First, however, the deeper background is important. The opposition is also a coalition, the National Democratic Alliance (NDA) that developed first in 1998 and remains dominated by the Bharatiya Janata Party (BJP). Formed a little over thirty years ago the BJP is best, if loosely described as being on the right of the political spectrum. It rapidly became India’s second most popular political party, and built a platform around Hindu nationalism and social conservatism. That became so popular that the BJP and the NDA took national government from 1998 until 2004, and remains the main opposition party. One prominent partner in the NDA is the Shiv Sena (Shiva’s Army) based in the western Indian state of Maharashtra, having begun in 1966 as a regional protagonist but transformed into an even stronger Hindu nationalist entity which some describe as Hindu extremist.
Given India has the world’s second largest Muslim population, the significance of all this is obvious. The political symbolism was set in 1992 when the BJP sanctioned and led an attack on the Babri Mosque in the north Indian city of Ayodyha. Hindus believed the site to be the birthplace of Lord Rama, that a Hindu temple had preceded the mosque, and that the site should be returned to Hindu hands. The mosque was destroyed, a new era of Hindu-Muslim tension ushered in, and the court cases are still proceeding.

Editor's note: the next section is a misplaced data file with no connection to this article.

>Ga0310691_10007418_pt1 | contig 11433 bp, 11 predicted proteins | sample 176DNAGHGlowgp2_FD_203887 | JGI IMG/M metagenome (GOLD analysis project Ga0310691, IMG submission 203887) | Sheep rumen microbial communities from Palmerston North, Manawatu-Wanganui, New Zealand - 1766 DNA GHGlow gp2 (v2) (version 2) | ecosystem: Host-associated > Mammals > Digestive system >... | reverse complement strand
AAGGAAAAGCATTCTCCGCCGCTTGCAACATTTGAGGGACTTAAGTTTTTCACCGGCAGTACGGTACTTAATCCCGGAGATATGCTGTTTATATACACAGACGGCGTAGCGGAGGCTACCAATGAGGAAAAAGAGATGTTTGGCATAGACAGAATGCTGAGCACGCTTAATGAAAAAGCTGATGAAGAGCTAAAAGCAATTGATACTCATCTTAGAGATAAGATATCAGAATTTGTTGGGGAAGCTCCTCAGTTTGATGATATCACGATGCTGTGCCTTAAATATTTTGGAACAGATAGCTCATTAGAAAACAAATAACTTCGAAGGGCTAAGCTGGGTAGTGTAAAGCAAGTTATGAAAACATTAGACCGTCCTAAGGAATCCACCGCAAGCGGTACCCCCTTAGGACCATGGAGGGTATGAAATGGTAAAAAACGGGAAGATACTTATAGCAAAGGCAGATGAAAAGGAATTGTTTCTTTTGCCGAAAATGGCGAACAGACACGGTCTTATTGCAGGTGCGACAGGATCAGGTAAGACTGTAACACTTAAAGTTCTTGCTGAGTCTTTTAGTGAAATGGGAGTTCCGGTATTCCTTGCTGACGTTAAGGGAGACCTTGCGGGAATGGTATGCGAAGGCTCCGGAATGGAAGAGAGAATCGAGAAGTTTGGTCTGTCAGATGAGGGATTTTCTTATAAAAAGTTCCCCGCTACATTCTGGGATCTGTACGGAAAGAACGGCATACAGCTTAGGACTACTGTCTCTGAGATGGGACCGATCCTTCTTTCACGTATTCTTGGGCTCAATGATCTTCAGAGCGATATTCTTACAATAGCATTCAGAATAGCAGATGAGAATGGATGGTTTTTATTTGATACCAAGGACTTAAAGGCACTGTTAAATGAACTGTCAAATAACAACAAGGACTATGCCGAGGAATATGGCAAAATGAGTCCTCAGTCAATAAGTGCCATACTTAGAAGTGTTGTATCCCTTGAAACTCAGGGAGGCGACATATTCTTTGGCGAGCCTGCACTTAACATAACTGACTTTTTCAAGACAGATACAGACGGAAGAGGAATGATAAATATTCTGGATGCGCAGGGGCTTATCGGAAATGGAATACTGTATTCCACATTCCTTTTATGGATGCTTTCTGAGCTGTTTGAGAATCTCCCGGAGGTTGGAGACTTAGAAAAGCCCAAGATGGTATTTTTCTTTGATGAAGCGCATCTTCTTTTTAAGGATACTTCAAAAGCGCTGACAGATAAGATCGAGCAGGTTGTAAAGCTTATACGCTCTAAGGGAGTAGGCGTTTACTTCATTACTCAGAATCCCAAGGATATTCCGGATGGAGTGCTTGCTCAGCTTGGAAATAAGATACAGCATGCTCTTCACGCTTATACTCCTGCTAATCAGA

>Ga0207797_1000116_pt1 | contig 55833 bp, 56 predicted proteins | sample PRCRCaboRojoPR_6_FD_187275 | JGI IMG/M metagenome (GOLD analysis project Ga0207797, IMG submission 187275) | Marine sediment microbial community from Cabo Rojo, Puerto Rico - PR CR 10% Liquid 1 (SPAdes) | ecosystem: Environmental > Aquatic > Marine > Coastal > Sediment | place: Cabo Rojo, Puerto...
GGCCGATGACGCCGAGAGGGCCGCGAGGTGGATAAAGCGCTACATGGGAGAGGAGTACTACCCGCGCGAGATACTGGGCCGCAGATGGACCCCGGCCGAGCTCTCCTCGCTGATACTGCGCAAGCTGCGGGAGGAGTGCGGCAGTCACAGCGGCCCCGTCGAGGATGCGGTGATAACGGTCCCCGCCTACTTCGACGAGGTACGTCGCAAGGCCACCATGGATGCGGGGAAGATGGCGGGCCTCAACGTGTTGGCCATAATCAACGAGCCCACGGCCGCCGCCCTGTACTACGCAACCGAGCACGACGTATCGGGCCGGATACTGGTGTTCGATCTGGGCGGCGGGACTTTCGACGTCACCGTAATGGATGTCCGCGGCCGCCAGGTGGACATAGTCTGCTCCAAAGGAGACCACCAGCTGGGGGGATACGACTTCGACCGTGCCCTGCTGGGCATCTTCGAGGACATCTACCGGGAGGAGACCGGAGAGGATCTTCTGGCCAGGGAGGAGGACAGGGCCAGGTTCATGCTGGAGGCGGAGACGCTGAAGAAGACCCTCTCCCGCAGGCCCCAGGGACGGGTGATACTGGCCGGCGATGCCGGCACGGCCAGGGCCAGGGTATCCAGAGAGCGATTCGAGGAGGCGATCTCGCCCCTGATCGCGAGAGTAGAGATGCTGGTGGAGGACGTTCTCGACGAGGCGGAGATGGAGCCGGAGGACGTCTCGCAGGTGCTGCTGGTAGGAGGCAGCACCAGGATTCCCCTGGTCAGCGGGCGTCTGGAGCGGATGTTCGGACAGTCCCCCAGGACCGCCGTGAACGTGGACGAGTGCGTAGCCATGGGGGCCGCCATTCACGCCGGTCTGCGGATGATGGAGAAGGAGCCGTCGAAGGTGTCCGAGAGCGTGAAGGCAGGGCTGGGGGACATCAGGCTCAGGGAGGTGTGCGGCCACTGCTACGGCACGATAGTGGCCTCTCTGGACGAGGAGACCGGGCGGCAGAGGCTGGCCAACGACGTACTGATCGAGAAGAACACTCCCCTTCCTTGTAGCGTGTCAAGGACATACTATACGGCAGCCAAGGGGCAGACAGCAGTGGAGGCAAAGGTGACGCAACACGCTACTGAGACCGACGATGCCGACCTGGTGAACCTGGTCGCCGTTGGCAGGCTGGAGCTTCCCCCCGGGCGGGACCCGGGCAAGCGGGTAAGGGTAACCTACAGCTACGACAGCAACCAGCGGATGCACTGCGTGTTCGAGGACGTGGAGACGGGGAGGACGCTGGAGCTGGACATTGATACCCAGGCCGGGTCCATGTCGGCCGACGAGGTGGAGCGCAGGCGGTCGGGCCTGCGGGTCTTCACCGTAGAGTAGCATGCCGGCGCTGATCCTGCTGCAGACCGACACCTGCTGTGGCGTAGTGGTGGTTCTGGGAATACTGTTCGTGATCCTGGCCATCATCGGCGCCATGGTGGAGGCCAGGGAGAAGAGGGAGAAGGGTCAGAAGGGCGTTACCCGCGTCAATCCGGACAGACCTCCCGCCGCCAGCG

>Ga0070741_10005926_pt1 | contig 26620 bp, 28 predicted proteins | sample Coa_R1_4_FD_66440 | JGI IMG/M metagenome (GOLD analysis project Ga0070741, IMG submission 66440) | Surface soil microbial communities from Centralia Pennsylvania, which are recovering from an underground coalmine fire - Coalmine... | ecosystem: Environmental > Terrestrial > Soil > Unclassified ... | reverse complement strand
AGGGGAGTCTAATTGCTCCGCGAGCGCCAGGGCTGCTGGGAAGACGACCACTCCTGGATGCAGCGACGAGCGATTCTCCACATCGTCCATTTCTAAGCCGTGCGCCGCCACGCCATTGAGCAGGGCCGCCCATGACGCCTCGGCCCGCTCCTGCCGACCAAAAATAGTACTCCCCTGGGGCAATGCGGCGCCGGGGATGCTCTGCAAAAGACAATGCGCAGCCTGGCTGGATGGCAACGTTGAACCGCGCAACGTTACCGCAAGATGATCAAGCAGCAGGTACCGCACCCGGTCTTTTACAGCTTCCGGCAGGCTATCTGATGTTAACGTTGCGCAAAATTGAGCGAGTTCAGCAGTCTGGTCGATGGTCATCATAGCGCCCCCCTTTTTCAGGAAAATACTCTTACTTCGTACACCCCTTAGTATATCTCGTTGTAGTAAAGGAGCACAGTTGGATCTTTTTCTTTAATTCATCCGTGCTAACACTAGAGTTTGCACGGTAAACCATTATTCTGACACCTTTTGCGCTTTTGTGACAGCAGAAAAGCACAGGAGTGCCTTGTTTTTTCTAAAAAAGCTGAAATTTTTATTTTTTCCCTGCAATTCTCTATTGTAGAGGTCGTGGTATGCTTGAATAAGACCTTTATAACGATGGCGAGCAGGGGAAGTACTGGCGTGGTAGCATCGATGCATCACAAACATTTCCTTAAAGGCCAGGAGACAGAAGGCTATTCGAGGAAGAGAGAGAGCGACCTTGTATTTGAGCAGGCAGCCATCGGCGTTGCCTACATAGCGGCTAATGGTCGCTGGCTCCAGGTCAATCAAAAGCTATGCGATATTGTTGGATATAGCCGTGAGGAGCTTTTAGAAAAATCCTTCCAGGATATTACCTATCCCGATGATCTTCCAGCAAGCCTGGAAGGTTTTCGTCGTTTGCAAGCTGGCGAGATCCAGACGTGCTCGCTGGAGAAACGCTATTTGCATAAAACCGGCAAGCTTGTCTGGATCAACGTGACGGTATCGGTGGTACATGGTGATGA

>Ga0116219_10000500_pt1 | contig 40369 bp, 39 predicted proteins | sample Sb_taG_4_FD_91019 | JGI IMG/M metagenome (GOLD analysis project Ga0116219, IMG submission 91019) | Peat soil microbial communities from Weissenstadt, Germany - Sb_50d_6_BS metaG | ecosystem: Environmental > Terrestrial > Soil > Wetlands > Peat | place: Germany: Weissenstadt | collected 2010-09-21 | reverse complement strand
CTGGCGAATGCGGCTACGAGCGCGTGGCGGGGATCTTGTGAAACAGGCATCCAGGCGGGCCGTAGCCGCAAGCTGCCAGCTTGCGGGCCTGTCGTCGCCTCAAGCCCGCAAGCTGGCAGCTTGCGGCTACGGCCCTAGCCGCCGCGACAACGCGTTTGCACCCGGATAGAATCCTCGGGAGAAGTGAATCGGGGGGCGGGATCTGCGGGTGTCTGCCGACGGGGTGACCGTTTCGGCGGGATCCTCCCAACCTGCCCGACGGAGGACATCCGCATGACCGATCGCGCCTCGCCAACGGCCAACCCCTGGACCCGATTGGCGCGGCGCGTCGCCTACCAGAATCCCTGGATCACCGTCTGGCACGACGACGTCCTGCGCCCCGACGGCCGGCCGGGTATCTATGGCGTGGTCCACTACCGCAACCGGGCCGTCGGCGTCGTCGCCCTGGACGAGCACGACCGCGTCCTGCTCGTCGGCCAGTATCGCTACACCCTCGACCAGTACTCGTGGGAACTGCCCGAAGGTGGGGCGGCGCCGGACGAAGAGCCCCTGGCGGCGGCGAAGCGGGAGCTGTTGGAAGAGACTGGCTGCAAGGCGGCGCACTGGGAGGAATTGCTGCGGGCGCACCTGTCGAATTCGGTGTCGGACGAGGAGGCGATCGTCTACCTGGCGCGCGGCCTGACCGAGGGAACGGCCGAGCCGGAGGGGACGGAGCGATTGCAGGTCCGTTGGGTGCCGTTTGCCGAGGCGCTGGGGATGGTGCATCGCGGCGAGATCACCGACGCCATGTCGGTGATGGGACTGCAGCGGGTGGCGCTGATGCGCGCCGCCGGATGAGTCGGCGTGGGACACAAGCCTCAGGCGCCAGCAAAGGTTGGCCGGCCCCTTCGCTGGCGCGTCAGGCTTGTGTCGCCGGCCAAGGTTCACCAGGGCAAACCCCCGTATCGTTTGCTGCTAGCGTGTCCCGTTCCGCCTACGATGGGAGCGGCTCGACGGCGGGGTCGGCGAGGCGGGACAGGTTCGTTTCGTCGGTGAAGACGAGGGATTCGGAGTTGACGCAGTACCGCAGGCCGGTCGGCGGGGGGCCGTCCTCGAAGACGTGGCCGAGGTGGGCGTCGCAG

For the most part the NDA and the BJP have steered enough of a middle course to appear as a reasonable alternative government. But here comes Narendra Modi.
Now sixty two, young by Indian political standards, Modi has been Chief Minister of Gujarat since 2001 and is seen as the architect of the state’s considerable economic growth. In that sense he fits right in line with the “new India” model, where business and economic growth are seen to strengthen the country’s ability to drive social reform at home and stronger leveraging abroad. An adroit politician, Modi has been an activist since school and university days, but it is that activism that creates his considerable image problem at home and overseas.
He joined the Rashtriya Swayamsevak Sangh (RSS) at a very young age. Founded in 1925 the RSS does considerable social and charitable work, but at its core is a paramilitary-type organization pushing Hindu nationalism and challenging Muslim rights. It was banned by the British before independence and three times since, most recently in wake of the Babri Mosque sacking where it had a leading role.